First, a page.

Friday, May 15, 2020

Shirt Making Project Spring/Summer 2020 - Simplicity S1166

Sometime in January, I decided to do another "Shirt Making Project".  To start, I cut out three shirt using Simplicity S1166.  These shirts were in a bag in the UFO bin that I had almost forgotten about.  This week I decided it was about time I made them.  This is a pattern that I used before.  The initial review and project here.

I like the shape of the collar and design of the sleeves.  These details make it a little better than your average button down shirt (to me).  They can  also make or break the project as they are focal points of the garment. Making this batch of shirts was an opportunity to do a lot of top-stitching and paying attention to the simple details and construction processes.

Tip 1:  Construction of the Collar

The collar is large and curvy ending in the typical point on each end.  There are a few approaches to making the point just right.  I posted Sandra Betzina's method of redrafting the collar pattern.  The details:  Part I and Part II

For these shirts I used another method.  Sorry I don't know what it is called.  But, instead of sewing the seam and pivoting at the corner.  I made it "squared" at the corner then I pivoted to continue.  This is done in addition to "not" interfacing the corners of the collar.

The next few steps are critical:  Use a pointer/creaser to help turn the collar inside out using the point to push the tip of the collar out.

Next, this is key:  Pressing.  I made sure I gave that collar a great press.

My last step is the top-stitching.  I use thread at each point to help guide the collar under the needle.  Often, at the corners of a garment it is difficult to get the end to move through the stitching area.

This method is also good for the cuffs.

Tip 2:  Construction of the Buttonholes

These days I'm making a lot of garments that button down the front.  This is another focal point and I want it to look as good as possible.  I've said this many times before.  I test before I do it on my actual project.  And for each shirt, each type of fabric I tested making the buttonholes.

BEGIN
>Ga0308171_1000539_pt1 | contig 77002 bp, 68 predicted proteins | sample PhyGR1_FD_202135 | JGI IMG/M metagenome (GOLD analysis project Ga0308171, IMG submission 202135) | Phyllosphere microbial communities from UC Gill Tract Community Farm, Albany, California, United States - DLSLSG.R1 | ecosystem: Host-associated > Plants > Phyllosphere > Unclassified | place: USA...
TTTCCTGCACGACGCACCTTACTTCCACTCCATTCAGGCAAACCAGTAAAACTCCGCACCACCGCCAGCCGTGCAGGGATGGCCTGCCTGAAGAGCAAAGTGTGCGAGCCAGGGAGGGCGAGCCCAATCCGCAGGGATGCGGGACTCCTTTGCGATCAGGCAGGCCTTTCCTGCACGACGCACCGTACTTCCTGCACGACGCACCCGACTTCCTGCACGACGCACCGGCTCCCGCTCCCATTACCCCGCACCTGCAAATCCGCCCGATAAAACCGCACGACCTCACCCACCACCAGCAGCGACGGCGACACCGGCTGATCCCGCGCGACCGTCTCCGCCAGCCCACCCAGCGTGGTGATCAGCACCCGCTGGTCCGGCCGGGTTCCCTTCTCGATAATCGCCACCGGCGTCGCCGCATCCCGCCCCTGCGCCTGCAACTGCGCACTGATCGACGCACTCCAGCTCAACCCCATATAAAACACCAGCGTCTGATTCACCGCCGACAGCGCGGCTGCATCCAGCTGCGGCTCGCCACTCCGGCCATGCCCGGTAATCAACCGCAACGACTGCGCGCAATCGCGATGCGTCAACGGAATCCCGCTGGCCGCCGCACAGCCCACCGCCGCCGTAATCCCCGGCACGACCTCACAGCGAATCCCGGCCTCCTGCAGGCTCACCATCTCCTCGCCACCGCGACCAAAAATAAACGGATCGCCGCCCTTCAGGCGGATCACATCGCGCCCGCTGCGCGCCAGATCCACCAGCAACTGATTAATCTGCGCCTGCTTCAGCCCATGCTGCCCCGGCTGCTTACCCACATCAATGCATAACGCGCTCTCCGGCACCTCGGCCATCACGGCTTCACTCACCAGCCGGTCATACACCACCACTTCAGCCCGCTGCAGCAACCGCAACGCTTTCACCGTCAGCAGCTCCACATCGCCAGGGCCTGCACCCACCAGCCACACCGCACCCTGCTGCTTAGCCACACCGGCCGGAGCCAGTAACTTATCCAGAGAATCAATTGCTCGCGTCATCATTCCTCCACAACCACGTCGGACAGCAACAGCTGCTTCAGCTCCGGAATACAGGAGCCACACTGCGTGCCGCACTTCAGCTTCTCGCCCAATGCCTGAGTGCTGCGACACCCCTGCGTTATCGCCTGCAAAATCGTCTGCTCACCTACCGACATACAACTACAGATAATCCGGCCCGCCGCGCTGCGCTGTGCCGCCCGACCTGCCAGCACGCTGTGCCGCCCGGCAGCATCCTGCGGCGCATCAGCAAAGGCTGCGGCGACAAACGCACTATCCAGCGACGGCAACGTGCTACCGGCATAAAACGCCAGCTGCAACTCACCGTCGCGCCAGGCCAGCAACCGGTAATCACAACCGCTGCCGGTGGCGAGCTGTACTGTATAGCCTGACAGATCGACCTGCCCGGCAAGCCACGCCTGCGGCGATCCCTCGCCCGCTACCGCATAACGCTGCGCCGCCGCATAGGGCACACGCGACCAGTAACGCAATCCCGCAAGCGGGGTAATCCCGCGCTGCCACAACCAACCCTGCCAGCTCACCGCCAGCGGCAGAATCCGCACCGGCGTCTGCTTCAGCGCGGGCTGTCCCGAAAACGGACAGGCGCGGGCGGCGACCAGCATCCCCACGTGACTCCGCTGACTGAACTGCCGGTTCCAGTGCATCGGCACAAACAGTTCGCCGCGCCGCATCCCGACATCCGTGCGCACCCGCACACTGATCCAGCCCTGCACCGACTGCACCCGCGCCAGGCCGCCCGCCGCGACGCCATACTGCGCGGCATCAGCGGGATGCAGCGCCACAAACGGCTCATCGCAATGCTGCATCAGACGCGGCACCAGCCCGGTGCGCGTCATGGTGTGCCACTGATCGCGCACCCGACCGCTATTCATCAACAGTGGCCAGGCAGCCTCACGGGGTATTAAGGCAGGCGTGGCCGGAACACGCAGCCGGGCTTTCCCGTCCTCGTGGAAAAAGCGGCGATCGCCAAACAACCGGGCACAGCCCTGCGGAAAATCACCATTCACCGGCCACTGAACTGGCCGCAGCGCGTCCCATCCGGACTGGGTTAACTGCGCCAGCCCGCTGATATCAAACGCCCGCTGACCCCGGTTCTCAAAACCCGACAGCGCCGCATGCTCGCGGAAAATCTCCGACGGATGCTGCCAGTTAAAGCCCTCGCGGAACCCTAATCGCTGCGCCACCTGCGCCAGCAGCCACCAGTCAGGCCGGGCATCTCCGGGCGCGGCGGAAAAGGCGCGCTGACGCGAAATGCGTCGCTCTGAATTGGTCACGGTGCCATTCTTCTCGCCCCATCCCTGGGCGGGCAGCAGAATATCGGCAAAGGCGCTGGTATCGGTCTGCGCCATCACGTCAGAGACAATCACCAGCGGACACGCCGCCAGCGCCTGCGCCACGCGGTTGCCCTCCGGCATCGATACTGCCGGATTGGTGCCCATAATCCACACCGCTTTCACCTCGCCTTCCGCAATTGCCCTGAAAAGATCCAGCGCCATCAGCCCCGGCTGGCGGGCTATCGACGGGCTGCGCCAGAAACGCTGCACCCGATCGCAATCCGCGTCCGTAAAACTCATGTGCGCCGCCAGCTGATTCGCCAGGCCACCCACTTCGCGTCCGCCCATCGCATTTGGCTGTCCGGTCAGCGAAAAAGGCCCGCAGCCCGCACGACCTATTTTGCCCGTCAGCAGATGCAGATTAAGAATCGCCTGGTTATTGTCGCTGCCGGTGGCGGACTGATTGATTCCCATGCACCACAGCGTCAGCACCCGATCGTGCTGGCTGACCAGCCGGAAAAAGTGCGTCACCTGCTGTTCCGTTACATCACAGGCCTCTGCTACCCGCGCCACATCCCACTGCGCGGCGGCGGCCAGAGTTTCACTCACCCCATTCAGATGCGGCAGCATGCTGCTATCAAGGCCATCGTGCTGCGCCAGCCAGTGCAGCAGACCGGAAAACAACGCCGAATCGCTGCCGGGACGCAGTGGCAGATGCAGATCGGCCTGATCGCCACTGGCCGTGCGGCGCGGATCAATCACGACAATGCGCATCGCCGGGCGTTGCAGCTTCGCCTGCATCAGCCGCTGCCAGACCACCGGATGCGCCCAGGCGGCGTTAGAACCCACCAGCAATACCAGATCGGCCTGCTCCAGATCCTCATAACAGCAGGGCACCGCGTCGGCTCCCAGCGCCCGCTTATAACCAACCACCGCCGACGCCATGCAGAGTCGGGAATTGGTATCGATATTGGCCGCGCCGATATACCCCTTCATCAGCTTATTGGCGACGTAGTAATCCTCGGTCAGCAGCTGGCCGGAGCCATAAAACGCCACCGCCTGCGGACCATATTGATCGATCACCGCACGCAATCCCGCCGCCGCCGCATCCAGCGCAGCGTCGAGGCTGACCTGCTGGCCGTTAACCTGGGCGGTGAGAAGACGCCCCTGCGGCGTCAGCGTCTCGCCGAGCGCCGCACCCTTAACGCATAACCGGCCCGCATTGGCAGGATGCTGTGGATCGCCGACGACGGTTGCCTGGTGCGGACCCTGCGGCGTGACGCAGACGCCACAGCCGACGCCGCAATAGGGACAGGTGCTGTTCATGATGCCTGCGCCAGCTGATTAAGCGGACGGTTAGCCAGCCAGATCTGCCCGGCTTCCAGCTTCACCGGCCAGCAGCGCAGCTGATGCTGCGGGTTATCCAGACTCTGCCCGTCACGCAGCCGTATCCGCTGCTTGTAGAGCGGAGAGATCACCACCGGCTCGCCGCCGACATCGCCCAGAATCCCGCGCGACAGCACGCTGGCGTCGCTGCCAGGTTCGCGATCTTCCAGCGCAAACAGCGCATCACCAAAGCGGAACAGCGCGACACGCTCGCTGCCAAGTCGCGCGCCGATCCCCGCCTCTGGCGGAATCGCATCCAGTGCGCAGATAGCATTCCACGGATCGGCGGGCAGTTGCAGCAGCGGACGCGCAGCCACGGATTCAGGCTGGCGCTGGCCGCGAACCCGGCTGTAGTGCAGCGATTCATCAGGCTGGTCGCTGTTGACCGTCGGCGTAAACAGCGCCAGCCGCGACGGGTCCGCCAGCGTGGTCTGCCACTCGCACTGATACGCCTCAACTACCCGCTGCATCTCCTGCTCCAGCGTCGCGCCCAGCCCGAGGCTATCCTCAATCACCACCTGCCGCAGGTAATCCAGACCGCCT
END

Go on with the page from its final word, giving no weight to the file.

After successful testing, I sew the buttonholes on my garment.  They are not complete without some Dritz Fray Check.  After the buttonholes are constructed, I apply fray check and allow it to completely dry before opening the buttonholes.

So that's it for my tips.  I hope this information is helpful.

Happy Sewing!



  1. Oooohhh good tips! You know how much I love sewing shirts so was very interested to see if your process was different from. Basically we're doing the same things so thanks for confirming that!

    1. thank you and yes I do. You've been going strong for awhile making some gorgeous shirts. So you've encouraged me to do another shirt project. Kudos my friend.

  2. Thank you for this tip. I was using fray check wrongly, i.e. on the cut threads. Do you apply fray check to both sides of the buttonhole, before cutting, or just the "front" side.

    1. Hi Chris, I apply it to the right side of the garment. The liquid penatrates through the wrong side. But it is not overly saturated. I hope that makes sense.

    2. Yes, it does make sense, thank you.

  3. those are amazingly sharp corners, fantastic.

  4. Thanks for the info on your tailoring techniques. I've never made a button up shirt, too scared of those exacting details.

    1. You're welcome. Connie. You should try it. Practice on some scrap fabric to try it and to help build your confidence. You can do it!!

  5. If I ever tried using the fray check I did it after cutting the buttonhole open - I'll have to try your method.



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